“It’s my backyard. I know this place. What’s the point in watching the waves?” That’s what I thought as I descended down our 105 stairs to the beach. Scott and I had seen one medium sized set as we walked into the yard of my parent’s beach house. I selected the larger of the two boards I had with me-my 5’10 Lost... board.
Once we entered the water I made it easily to the outside where I soon realized it was much bigger than I had realized and much more closed out. Mountains of water marched towards me and I began to feel completely helpless. After duck diving for at least 10 or 15 waves I ended up half way down the beach. A small wave about as big as a parking meter came towards me. I caught it and rode into the beach.
I took this wave to the shore, running 500 yards up the sand to paddled out again. I was refusing to forfeit. My feet patted the sand like weathered hands on drum. I entered the water and began paddling again. My arms felt like they were paddling through cake batter.
As I made it to what I thought was the outside, I was greeted by a 10 ft. wave breaking right in front of me. I exhaled through my lips, making a soft hissing noise, then refilled my lungs with as much air as I could. I threw my board to the side and swam under the unforgiving sandy waters. With my eyes closed tightly, I plunged under the peak of water to the bottom. I drifted under the wave trying to imitate a dolphin, allowing the water to tell my body which way to go. I was pushed up and down and sideways like clothes in a washing machine. I emerged and inhaled again. When I open my eyes I see my worst ocean fears realized- another even larger wave follows the one I just sustained.
This El Nino winter has really helped me to bring my big wave surfing and confidence to a new level, but all that confidence sank to the bottom of the sea when I looked upon this next wave. I tried to tell myself to calm down, but I started thinking about how out of breath I really was from all the duck diving, paddling and running I had just done. My breath patterns began to imitate a chugging train- short and quick. All I could think was “I wonder if Scott can get to me quick enough if I start drowning?”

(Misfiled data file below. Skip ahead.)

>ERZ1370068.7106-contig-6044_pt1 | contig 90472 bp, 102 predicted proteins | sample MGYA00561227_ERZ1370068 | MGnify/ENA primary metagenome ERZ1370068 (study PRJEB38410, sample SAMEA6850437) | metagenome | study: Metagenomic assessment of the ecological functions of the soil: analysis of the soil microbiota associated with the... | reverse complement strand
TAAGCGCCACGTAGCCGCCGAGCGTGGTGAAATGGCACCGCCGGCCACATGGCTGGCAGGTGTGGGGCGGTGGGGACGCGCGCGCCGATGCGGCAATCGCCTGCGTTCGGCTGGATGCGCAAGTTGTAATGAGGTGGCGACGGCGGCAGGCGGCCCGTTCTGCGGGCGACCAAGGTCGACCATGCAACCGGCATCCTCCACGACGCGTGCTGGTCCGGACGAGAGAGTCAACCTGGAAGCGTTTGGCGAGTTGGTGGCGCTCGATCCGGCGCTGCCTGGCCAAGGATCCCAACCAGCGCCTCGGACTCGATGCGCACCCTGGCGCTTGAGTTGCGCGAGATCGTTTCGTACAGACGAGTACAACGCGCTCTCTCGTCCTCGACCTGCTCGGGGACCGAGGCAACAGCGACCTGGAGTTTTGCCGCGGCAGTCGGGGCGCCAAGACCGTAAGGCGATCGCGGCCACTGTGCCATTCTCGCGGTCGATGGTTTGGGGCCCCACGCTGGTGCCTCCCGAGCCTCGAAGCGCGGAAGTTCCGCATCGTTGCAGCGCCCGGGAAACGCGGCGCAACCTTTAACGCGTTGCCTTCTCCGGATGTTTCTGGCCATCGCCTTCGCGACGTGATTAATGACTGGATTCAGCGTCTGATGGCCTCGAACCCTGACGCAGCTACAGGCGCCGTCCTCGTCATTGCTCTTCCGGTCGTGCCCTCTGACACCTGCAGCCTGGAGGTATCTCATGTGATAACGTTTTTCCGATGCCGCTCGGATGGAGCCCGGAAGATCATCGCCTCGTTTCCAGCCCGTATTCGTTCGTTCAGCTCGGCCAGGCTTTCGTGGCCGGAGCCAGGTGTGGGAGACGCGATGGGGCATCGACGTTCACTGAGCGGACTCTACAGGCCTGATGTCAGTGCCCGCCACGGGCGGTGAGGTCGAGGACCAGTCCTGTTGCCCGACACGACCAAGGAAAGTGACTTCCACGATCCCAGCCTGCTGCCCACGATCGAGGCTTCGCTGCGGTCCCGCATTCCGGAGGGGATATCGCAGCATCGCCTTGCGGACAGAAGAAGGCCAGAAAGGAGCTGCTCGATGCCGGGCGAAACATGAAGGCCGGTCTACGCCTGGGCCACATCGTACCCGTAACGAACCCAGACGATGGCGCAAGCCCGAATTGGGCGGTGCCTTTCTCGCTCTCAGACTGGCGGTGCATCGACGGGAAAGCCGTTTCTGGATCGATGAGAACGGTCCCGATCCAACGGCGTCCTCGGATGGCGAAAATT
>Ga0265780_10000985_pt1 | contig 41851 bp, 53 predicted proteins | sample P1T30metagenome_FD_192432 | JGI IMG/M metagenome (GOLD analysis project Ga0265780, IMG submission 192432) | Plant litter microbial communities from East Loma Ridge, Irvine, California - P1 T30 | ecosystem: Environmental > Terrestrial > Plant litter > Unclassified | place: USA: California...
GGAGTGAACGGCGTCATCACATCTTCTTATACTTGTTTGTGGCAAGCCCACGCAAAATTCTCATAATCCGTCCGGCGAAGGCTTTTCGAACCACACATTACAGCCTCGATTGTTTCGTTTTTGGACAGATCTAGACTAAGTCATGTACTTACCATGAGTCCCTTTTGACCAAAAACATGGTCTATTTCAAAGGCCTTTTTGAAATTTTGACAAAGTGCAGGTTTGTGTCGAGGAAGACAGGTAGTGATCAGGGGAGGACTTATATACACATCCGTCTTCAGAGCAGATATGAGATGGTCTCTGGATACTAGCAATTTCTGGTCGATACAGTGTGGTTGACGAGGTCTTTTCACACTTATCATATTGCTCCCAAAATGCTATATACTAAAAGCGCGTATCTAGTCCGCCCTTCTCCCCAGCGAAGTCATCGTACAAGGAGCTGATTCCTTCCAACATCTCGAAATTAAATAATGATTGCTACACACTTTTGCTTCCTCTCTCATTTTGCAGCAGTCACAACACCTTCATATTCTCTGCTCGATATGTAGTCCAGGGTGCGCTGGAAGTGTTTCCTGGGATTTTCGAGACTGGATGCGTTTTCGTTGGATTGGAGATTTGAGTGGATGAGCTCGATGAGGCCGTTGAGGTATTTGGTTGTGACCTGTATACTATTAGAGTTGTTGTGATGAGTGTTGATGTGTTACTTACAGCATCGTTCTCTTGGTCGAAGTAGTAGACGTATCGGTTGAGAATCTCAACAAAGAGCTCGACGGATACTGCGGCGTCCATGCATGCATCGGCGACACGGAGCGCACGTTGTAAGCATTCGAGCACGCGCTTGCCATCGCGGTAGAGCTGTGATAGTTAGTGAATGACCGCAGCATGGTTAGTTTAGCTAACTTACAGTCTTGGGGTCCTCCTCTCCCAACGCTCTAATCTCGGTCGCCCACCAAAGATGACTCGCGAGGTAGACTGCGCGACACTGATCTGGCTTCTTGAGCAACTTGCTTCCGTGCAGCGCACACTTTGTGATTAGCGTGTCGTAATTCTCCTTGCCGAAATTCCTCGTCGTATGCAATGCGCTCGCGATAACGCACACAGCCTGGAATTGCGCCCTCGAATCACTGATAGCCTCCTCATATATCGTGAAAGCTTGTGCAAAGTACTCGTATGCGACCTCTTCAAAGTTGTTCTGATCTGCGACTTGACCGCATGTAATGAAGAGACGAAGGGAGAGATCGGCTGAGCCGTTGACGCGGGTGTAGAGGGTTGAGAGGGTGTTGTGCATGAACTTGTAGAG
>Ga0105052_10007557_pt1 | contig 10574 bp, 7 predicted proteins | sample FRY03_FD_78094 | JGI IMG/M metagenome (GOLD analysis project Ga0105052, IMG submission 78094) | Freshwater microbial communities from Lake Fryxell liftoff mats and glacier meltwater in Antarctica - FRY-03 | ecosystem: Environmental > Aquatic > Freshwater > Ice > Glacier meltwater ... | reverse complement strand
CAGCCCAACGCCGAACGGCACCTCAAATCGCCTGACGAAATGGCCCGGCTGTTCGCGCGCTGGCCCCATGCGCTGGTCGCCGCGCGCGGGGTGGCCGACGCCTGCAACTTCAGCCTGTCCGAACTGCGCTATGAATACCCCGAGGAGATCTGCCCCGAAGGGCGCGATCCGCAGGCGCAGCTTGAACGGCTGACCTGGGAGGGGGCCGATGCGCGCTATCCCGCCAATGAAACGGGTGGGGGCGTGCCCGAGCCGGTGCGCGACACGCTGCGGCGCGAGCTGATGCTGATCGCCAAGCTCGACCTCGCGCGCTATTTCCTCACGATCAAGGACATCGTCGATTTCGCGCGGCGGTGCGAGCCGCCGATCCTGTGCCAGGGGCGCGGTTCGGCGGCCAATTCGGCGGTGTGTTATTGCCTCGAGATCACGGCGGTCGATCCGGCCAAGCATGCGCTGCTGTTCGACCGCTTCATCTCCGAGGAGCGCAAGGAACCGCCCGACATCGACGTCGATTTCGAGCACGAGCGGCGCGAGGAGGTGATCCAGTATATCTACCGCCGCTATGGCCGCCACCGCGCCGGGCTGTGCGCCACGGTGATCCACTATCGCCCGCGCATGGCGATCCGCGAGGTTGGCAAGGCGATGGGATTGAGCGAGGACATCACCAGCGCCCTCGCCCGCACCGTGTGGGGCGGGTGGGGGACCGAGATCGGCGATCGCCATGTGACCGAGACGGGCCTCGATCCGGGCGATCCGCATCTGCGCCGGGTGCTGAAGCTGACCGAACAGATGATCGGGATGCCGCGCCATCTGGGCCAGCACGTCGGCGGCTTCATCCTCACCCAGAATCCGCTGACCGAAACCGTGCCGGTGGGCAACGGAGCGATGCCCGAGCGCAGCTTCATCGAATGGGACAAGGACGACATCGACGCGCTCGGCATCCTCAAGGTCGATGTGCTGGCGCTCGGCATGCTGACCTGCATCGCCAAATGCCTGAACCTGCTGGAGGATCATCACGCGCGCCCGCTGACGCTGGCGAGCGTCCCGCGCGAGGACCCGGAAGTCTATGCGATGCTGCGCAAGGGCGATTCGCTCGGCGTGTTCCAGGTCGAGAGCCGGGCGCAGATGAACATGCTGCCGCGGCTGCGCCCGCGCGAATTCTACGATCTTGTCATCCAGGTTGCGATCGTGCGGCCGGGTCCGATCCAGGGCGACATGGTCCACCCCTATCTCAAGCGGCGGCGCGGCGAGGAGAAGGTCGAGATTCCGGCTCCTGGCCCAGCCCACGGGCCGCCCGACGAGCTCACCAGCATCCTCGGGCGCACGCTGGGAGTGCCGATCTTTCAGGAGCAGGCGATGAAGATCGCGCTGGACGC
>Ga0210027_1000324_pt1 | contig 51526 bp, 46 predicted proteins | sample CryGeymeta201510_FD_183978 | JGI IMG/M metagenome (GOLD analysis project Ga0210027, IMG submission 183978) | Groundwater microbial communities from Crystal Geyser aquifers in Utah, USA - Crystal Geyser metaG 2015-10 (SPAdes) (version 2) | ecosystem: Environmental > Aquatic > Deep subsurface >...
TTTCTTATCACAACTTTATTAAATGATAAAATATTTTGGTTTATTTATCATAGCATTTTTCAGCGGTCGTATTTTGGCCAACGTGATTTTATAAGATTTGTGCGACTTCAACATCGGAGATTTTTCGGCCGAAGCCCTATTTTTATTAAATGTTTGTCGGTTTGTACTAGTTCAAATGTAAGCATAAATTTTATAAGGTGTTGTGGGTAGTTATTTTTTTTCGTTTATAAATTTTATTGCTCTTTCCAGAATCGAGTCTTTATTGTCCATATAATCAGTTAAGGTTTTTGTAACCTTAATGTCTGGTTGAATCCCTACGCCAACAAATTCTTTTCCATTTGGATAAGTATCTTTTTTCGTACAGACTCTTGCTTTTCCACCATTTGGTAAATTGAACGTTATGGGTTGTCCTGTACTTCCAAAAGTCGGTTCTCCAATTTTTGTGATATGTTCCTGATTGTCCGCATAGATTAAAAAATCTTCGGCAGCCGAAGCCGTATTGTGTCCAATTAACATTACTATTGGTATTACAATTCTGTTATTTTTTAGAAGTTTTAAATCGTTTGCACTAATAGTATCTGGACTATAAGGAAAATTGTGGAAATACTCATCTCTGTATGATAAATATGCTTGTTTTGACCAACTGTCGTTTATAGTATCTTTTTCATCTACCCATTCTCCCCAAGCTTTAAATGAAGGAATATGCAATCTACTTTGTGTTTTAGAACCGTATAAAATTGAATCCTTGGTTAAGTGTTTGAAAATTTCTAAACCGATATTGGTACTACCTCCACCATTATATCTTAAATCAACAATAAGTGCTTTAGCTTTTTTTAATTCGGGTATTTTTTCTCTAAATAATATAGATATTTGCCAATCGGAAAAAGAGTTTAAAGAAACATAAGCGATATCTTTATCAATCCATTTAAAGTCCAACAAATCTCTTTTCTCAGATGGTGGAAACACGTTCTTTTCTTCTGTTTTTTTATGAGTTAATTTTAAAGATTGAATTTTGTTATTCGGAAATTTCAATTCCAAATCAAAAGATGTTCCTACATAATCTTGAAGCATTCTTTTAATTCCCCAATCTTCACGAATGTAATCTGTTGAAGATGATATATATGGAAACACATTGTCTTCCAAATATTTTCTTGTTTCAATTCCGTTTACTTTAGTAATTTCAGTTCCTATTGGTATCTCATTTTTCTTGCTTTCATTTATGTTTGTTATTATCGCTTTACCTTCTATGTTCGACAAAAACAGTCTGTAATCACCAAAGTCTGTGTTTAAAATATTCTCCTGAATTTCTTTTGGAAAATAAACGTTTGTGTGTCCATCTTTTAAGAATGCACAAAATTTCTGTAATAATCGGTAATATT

As the 12ft. wave broke no more than 5 feet in front of me I made a last ditch effort to get myself to calm down and relax. “Just breath. Just breath” I told myself. I took a short breath and swam as deep as I could go. I could only imagine this is what it must feel like to be in a load of dark clothes in the washing machine. I wondered if I would hit the bottom. Then, being inside of this wave began to feel like being in a blender. I wondered if I would make it to the top. I carefully opened my eyes. Finally, after one of the longest hold downs of my life, I began to see white. “I made it?” I thought to myself. My next thought was, “Get me out of here!” I took the next wave in on my belly. I never get out of the water on a bad wave, or in this case, not riding a wave at all, but on this day I made an exception. As I passed Scott paddling out, all I could shout was “See ya!”.
I believe that everyday should be used to find out more about life. On this particular day I found out more about the ocean’s power. And even though I was terrified for a moment as she prevailed over me, I snuck in a thought about how mysterious and magical it can feel beneath those salty waters. This experience would make me a more experienced surfer, even if I felt like a complete disaster.